Sunday, October 21, 2012

Claiming Our Inheritance: Fr. Andersen Homily

Here's another homily by Fr. Eric M. Andersen, Sacred Heart-St. Louis in Gervais, Oregon, for October 21st, 2012

Dominica XXIX Per Annum, Anno B

Thus says the Lord through the prophet Isaiah:

“If he gives his life as an offering for sin, he shall see his descendants in a long life, and the will of the Lord shall be accomplished through him.”

This prophecy from Isaiah has been fulfilled by Jesus Christ, who laid down his life as a ransom for many, as an offering for sin. The will of the Lord was accomplished through him. Isaiah speaks of the descendants He shall see if He gives His life as an offering for sin. We are the descendants. Therefore, as descendants, we have an inheritance from Him. But we must claim that inheritance. It is there waiting for us in all its richness, but many do not receive it; either because they do not claim it, or because they reject it. Such was the case of a Parisian man named Felix Leseur, an avowed atheist. But his wife gave her life as an offering to God on his behalf. The will of the Lord was accomplished by her self-offering and Jesus took Felix to Himself in a way that is truly miraculous. Here is the story:

Secret Diary of Elisabeth Leseur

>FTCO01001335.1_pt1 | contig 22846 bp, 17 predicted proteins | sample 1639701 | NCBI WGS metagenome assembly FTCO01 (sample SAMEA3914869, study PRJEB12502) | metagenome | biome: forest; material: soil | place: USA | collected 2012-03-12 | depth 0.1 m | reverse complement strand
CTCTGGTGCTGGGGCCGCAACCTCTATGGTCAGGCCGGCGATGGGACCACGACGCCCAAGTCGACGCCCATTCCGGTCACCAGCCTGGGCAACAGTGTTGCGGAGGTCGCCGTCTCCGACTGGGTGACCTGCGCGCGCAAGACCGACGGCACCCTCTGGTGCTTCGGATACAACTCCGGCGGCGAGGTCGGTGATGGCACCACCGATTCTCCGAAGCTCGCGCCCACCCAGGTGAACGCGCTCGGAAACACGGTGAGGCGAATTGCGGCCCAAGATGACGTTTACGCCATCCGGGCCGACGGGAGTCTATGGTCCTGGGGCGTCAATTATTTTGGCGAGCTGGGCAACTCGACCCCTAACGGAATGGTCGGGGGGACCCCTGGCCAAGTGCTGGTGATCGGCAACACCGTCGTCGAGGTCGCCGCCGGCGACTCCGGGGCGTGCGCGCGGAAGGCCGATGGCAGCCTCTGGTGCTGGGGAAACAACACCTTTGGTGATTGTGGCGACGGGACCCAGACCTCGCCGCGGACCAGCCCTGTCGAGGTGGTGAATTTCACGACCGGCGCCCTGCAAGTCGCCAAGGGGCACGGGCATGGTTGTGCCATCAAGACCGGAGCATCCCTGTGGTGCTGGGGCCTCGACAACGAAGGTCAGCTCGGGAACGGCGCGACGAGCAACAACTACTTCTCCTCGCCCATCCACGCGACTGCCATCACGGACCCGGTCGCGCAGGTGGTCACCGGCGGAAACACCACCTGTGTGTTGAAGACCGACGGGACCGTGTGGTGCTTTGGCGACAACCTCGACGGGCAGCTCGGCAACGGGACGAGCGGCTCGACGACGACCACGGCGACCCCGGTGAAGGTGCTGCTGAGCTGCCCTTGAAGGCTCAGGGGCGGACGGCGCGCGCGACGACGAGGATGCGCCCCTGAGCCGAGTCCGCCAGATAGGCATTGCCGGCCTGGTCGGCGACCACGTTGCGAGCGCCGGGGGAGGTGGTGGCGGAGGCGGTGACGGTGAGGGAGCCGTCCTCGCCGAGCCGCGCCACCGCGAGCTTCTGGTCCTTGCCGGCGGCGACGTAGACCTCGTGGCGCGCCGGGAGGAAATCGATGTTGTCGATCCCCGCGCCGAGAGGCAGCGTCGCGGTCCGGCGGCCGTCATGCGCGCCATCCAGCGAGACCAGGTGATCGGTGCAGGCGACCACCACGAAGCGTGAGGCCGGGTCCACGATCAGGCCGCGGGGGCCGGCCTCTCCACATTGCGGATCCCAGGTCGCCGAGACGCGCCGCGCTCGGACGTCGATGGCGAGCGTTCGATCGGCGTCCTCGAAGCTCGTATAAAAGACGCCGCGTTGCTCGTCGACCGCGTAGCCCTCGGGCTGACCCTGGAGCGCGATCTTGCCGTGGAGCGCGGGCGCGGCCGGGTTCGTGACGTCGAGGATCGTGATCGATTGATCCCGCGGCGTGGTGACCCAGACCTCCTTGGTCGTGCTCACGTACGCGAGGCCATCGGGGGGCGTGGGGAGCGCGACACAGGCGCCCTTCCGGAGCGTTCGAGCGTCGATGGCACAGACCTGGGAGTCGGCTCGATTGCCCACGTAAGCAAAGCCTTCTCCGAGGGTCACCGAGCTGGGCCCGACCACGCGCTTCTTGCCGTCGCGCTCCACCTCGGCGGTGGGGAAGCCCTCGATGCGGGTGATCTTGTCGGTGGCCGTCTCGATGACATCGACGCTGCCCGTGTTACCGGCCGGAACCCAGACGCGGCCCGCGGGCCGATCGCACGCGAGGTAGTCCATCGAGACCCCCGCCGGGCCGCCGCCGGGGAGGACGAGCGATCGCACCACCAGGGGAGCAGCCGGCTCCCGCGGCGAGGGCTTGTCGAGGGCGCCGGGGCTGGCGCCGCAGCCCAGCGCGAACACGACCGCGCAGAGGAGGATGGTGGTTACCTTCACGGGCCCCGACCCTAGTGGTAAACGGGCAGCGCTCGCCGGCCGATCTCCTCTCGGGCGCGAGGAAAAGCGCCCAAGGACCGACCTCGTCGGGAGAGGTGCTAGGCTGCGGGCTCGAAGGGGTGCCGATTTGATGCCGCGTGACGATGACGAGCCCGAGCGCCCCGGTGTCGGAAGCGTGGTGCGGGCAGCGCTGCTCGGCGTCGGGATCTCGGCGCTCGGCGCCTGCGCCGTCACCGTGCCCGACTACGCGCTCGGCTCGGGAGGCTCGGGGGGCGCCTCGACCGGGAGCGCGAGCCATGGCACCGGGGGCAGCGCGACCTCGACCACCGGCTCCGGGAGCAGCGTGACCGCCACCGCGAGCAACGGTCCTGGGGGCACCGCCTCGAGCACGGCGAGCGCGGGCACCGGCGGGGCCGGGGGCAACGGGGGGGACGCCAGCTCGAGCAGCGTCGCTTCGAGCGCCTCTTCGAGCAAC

Mr. Felix Leseur was born and raised in France in what he called “a thoroughly Catholic family” (“In Memoriam”. The Secret Diary of ElisabethLeseur. p. xxi). But when he attended medical school he “quickly lost [his] Christian belief” (xxi). He then fell into a life of paganism and atheism. He sought to collect a library of written works by every one of the Church’s adversaries he could find so that he could use them as weapons against Christianity in general and Catholicism in particular. Meanwhile, he married a good and holy woman. Her name was Elisabeth. She had been raised and educated in an affluent Catholic family who practiced their faith in an ordinary way.

At the time of their marriage in 1889, Felix agreed to “respect [his] wife’s faith and to let her practice it freely” (xxii), but he became more and more irritated by her faith and sought to destroy it with all his energy. In his own words, Felix speaks:

I set myself to attack her Faith, and to deprive her of it, and –– may God pardon me! –– I nearly succeeded. During 1897 I managed, by a course of reading and much pressure brought to bear on her, to dissuade her from the practice of her religious duties, seriously to upset her faith, and to lead her in the direction of liberal Protestantism –– which to my mind was only a stage on the way to radical agnosticism. (xxii-xxiii).

Throughout these years, Felix and Elisabeth Leseur led a glittering life in Parisian high society. They travelled and they entertained. Elisabeth gradually abandoned the practice of Catholicism by 1898. Her husband then gave her a heretical book on the Life of Jesus to read which he knew would surely be the nail in the coffin of her faith. But his plan backfired because the book was so poorly written. From the point of view of an atheist, it seemed brilliant, but to Elisabeth, a woman of “sane and steady judgment and uncommon good sense” (xxiii), it proved only to be a cheap deception with a “poverty of substance” (xxiii). Reading the heretical book triggered in her a profound conversion (cf. 288).